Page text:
April 24, 2009 / 11:20 PM / 11 years ago

UPDATE 1-Regulators close Michigan Heritage Bank-FDIC

(adds credit union and details)

WASHINGTON, April 24 (Reuters) - Bank regulators in Michigan closed Michigan Heritage Bank on Friday, the 27th U.S. bank to fail this year as the struggling economy and falling home prices take their toll on financial institutions.

The Federal Deposit Insurance Corp said Michigan Heritage had about $184.6 million in assets and $151.7 million in deposits as of Dec. 31, 2008.

Level One Bank of Farmington Hills, Michigan agreed to assume the insured deposits of Michigan Heritage, excluding $50 million in brokered deposits. FDIC said it will pay the brokers directly for the amount of their funds.

The three offices of Michigan Heritage will reopen on Monday as branches of Level One, FDIC said.

Meanwhile, the Florida Office of Financial Regulations appointed the National Credit Union Administration as conservator of Eastern Financial Florida Credit Union, which is headquartered in Miramar, Florida.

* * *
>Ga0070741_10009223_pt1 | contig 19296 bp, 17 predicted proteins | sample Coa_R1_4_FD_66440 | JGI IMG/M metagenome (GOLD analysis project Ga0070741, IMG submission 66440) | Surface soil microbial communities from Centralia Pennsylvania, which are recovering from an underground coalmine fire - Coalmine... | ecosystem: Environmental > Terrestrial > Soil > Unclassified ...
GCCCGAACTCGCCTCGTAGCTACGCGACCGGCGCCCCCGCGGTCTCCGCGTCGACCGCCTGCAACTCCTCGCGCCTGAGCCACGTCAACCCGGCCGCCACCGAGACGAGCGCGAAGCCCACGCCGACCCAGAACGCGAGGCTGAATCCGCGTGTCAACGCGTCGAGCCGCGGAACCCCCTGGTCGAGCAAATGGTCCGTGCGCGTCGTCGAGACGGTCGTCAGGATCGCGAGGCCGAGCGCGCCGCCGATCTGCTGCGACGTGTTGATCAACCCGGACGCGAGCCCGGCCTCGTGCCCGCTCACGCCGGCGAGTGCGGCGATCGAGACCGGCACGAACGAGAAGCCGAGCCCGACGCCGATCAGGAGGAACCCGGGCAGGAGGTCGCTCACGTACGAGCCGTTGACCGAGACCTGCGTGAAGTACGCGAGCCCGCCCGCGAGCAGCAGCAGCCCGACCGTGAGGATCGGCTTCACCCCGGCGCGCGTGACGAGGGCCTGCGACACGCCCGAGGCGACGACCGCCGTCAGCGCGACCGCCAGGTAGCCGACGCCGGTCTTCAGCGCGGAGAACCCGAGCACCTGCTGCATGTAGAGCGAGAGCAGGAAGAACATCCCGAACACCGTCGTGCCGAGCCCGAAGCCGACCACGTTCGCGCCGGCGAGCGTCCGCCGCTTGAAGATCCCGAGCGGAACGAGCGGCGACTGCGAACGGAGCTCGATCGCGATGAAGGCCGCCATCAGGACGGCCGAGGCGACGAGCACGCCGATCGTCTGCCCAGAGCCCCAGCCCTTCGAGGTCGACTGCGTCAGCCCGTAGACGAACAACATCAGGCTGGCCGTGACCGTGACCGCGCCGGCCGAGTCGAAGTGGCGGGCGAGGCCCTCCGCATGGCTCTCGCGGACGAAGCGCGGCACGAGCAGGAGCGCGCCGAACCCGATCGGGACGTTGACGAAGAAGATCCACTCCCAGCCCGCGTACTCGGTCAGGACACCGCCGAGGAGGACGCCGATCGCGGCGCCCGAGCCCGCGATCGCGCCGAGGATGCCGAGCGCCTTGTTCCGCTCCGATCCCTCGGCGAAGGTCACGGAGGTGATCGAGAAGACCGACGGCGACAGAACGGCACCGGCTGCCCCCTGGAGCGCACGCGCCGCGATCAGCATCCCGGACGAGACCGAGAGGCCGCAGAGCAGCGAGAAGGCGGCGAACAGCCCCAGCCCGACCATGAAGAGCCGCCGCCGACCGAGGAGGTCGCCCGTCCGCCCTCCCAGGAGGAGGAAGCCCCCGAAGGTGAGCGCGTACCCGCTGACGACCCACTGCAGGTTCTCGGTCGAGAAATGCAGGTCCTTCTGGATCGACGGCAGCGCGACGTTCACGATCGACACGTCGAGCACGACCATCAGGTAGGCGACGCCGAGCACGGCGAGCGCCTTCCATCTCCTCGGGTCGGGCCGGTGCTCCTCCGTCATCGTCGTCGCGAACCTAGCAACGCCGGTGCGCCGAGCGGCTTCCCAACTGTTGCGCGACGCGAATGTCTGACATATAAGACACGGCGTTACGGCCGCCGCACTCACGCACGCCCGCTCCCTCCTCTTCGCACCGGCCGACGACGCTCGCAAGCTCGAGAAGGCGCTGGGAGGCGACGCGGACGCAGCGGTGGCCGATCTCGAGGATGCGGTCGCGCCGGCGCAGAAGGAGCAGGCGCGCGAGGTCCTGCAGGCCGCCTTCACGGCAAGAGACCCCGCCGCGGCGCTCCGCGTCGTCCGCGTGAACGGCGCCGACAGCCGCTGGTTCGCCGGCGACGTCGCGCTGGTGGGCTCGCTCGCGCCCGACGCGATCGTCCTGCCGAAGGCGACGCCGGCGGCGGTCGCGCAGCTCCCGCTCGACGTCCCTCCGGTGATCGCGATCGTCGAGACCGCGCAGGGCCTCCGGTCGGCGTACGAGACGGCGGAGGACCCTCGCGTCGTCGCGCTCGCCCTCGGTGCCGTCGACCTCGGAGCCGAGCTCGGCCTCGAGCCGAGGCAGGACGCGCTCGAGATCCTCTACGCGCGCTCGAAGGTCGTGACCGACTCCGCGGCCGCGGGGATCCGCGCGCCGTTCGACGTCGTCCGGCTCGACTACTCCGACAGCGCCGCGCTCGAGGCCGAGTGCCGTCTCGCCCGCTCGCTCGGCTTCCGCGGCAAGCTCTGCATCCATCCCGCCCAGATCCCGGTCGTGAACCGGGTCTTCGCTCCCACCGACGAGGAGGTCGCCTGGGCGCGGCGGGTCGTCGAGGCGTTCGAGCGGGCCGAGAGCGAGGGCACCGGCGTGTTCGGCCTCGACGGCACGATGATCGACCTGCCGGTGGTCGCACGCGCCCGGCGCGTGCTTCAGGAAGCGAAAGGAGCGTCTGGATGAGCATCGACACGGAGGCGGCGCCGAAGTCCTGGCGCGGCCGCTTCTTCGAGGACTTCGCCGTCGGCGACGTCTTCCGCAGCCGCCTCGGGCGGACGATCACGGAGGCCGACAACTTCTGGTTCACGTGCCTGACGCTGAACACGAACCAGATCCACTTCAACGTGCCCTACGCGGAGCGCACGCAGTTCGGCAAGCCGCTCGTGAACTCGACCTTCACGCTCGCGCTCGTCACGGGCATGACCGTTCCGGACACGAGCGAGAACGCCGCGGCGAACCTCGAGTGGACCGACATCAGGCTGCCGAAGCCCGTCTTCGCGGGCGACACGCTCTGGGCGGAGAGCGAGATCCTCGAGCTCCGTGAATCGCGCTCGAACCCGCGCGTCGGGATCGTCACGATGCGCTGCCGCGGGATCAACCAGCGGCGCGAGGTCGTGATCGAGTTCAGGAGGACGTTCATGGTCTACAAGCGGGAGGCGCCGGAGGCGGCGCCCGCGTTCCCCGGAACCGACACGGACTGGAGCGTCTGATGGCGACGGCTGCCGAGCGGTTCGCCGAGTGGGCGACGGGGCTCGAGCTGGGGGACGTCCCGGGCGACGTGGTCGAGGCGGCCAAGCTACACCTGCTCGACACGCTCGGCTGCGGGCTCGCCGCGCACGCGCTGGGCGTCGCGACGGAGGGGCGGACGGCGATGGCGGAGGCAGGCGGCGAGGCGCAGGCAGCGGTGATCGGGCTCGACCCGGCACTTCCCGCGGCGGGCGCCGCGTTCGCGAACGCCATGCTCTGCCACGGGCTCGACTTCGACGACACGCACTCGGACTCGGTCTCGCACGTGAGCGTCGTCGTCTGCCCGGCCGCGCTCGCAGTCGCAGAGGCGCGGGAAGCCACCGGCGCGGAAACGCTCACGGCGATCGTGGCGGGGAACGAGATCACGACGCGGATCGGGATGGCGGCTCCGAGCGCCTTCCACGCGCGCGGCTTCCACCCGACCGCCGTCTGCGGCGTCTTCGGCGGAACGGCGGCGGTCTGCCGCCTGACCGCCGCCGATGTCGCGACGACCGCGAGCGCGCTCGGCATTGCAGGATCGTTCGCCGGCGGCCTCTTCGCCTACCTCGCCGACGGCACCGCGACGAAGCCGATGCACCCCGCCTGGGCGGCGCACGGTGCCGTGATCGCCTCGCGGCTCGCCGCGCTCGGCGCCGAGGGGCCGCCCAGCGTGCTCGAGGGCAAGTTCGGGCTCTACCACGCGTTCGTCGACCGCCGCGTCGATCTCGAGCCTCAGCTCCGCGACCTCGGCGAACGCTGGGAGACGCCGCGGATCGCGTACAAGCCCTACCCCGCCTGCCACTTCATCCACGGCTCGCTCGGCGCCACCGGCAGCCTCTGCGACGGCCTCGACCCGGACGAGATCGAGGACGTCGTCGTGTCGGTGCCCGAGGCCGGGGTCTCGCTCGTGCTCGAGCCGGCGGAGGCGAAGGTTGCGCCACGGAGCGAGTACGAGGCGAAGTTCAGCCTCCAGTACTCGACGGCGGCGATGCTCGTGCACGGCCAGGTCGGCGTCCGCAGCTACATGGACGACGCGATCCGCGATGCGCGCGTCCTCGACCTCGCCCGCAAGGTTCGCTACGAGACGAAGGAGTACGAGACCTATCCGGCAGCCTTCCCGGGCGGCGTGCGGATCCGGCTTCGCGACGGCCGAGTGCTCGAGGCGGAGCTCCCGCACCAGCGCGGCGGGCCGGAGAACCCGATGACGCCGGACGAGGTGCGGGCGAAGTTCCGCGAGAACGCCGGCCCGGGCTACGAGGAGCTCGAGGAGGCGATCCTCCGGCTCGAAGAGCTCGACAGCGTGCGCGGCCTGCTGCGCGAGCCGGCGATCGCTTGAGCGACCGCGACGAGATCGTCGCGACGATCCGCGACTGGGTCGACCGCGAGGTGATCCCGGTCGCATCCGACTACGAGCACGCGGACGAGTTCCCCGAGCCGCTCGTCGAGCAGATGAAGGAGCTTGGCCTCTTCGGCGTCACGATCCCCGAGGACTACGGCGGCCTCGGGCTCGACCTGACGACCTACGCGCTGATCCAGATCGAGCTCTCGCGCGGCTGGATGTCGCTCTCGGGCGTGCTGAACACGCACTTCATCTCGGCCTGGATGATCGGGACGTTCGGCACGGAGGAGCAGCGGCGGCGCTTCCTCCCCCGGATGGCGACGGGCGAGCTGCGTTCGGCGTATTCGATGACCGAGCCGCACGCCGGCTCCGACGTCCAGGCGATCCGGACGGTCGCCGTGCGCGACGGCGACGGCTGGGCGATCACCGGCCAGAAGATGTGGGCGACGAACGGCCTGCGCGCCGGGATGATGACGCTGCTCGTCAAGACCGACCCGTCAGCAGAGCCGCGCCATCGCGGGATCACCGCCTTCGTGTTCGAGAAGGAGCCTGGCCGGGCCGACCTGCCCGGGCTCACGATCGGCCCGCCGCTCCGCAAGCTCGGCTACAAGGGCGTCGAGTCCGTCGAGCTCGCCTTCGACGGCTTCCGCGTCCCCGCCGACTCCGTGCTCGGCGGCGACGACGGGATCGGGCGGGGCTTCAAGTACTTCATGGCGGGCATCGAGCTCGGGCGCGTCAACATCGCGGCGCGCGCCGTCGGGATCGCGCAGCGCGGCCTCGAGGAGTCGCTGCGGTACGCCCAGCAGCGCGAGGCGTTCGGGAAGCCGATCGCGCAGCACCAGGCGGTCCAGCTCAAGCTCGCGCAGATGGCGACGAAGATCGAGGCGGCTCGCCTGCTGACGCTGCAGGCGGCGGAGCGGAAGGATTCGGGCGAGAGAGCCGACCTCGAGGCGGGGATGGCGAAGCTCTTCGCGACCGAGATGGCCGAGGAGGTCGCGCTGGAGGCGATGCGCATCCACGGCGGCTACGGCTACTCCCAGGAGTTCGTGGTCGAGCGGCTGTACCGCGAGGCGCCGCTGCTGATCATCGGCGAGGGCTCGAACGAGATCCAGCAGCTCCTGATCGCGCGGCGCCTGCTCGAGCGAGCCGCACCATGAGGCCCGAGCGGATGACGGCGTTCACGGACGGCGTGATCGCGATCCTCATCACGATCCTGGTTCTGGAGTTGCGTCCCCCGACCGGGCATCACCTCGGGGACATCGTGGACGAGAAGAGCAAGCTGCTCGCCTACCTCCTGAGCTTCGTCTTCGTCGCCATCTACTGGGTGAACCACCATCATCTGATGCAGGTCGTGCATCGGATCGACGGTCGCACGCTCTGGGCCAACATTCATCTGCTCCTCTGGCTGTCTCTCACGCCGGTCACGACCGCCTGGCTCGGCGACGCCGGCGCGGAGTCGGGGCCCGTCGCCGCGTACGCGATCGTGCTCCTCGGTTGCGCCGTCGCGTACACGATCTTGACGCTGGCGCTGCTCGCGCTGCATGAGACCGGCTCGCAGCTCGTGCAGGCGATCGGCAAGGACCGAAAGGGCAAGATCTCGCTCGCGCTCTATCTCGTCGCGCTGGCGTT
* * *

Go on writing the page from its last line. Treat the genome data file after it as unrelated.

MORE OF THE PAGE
NCUA has appointed officials from Space Coast Credit Union of Melbourne, Florida to temporarily manage the day-to-day operations of Eastern Financial Florida Credit Union, which has about $1.6 billion in assets and about 200,000 members.

In 2008, 25 U.S. banks were seized by officials, up from three in 2007.

During the current financial crisis, Seattle-based lender Washington Mutual became the biggest bank to fail in U.S. history. It was closed in September while suffering from losses from soured mortgages and liquidity problems.

The FDIC will insure up to $250,000 per account through 2009 and in individual retirement accounts at insured banks.

The agency also has a running tally of problem banks that its examiners closely monitor. At the end of the fourth quarter, 252 undisclosed institutions were on that list.

Earlier, FDIC said regulators had closed American Southern Bank of Kennesaw, Georgia, which had total assets of about $112.3 million and total deposits of $104.3 million. (Reporting by Richard Cowan, editing by Leslie Gevirtz)

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